The burner tray is now fixed in position.  When trying to assemble the tray to the boiler which was already in place, the trick of raising the front end of the boiler did not work well for me.  The problem turned out to be the right-angle fitting on the front left hand boiler drain fitting, together with the handbrake pulley being too high.  During assembly, the burner tray needed to slip past the fitting and above the hand-brake pulley; the fitting was wider than the threaded pipe (also known as a "nipple" I have found out).  The cut-out for the pipe was made wider so as to slip over the fitting. All the other cut-outs lined up without any further fitting.  Dis-assembly involved unscrewing a nut on about 18 inches of threaded rod.  This sort of job used to be reserved for apprentices, but this is a one man show without any apprentices available. Everything slotted into place as the nuts were tightened on the stays.  The burner was a fraction of a cm above the pulley mounting, and there was a good clearance between the tray and the chassis.  I couldn't see any way of providing a good seal between the burner and the boiler, although the fit was fairly good.  I found it useful to use the metal frame as a support for two rope cradles to take the weight of the burner tray; each cradle being made from rope with a bowline at one end and a trucker's hitch at the other end to make an adjustable loop.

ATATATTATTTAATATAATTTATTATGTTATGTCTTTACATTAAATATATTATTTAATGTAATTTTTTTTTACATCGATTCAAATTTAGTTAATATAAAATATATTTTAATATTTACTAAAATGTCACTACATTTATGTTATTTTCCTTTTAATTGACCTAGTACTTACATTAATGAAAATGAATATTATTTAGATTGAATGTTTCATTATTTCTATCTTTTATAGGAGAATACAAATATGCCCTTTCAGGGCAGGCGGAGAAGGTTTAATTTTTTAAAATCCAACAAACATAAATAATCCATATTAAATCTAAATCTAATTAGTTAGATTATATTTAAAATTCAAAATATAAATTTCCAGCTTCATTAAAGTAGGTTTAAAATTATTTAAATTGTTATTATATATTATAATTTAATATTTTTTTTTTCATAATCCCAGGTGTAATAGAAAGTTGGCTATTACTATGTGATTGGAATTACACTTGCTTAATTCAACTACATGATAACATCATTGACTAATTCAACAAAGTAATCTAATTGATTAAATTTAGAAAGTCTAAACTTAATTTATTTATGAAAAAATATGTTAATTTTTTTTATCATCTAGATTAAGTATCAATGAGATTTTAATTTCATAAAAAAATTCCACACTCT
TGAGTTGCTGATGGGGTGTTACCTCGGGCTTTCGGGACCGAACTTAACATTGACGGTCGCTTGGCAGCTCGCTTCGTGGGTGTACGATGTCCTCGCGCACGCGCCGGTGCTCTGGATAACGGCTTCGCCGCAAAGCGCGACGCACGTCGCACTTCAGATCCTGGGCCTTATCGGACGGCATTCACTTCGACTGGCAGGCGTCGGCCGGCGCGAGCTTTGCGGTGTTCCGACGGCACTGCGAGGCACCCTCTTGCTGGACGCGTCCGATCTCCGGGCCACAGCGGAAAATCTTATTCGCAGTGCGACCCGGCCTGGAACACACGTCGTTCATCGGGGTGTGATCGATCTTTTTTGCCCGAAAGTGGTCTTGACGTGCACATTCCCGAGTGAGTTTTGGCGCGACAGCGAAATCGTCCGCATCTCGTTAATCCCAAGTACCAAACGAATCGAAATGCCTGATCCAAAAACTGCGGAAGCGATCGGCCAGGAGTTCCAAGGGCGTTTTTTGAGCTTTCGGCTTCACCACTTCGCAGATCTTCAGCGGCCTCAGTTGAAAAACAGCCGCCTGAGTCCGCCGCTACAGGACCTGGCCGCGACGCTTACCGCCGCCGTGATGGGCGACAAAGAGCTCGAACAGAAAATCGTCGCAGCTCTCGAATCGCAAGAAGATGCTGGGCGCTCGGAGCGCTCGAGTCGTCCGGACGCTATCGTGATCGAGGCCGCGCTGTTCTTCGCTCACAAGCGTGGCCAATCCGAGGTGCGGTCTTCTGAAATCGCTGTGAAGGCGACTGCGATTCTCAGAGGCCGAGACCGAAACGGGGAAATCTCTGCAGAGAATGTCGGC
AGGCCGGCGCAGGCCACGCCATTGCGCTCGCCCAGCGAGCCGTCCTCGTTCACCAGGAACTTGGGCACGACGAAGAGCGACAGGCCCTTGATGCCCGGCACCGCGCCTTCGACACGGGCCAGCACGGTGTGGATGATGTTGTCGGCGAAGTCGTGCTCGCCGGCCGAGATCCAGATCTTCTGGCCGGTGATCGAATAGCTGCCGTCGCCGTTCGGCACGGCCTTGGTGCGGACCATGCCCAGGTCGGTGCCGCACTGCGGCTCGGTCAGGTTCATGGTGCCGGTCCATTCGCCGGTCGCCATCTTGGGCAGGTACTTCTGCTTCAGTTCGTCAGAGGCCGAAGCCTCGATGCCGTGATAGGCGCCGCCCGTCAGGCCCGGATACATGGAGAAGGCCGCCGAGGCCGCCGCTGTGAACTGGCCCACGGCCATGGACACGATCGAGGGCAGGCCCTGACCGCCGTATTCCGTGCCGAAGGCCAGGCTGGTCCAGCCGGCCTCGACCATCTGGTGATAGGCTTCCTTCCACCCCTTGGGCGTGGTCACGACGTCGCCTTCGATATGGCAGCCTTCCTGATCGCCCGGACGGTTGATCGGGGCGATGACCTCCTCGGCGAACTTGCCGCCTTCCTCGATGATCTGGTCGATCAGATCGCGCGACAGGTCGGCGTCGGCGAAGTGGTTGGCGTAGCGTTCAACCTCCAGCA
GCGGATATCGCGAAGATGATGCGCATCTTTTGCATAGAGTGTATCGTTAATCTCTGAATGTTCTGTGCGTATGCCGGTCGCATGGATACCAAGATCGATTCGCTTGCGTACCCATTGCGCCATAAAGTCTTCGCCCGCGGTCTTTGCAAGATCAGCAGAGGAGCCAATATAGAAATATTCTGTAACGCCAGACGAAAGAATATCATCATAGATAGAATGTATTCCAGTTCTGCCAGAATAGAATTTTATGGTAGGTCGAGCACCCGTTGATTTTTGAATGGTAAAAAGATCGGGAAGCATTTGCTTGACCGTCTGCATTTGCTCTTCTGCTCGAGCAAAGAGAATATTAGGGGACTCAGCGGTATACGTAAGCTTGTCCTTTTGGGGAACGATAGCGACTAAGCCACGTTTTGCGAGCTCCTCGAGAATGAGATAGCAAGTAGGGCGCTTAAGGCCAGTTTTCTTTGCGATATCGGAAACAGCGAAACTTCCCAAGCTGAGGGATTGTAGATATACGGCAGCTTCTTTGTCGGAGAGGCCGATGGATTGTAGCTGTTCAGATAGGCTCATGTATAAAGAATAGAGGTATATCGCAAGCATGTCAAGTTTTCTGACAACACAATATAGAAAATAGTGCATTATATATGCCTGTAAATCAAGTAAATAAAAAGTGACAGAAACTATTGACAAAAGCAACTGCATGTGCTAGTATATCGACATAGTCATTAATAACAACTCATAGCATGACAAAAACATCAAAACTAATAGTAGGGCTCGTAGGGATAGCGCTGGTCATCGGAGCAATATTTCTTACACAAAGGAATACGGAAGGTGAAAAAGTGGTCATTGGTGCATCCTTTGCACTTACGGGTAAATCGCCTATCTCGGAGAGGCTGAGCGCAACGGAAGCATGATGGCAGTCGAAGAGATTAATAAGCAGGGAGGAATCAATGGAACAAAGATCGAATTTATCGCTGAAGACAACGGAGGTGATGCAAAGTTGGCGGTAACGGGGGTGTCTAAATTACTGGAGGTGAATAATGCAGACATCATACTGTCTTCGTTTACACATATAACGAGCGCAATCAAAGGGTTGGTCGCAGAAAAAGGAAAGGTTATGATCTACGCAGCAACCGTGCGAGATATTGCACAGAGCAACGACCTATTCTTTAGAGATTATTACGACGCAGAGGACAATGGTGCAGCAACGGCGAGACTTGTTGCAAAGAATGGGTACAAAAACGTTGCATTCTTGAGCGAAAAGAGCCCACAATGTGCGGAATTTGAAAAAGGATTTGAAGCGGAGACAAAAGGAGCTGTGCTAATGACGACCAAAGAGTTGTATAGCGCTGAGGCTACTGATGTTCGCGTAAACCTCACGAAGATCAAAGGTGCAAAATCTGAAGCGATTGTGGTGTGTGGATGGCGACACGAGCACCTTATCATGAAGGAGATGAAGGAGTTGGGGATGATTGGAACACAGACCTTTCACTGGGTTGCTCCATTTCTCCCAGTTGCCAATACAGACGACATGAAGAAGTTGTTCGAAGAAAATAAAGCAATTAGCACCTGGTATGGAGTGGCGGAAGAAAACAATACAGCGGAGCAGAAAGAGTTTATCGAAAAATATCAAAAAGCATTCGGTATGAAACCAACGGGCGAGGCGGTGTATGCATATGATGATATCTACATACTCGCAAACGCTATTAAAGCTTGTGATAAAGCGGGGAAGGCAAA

Saturday, 18 April 2020

Boiler is in position

My next milestone has been achieved.  The boiler is now sitting proudly in the middle of the Lyka.

The biggest problem was the lack of headroom in the garage.  This meant that the rear cross member of the car had to be removed to let in the boiler, which could be raised no higher before the lifting gear hit the garage roof.  It looks less than the progress really is, because the side panels and water tanks have been taken out to enable access to the boiler and its mountings.  The final manoeuvring needed the help of a car jack under the boiler to take some of the weight while it was wriggled into place.  Following the experiences of other builders, there is a small block under the front of the boiler to enable the burner tray to be moved into place. 
It seems that in spite of trial fittings 'on the bench' the smoke hood, boiler, and boiler cladding will not meet in the intended positions - the hacksaw will have to come out again. 
The smoke hood has tabs cut which will be bent back to make a rearward opening exhaust.  That is a future development.

Time to think about next steps.
The towing A-Frame can be completed to enable the car to pull the Lyka as a trailer.
The burner, burner tray and pipework need to be assembled and sealed. Thanks to STW for helpful advice on their forum.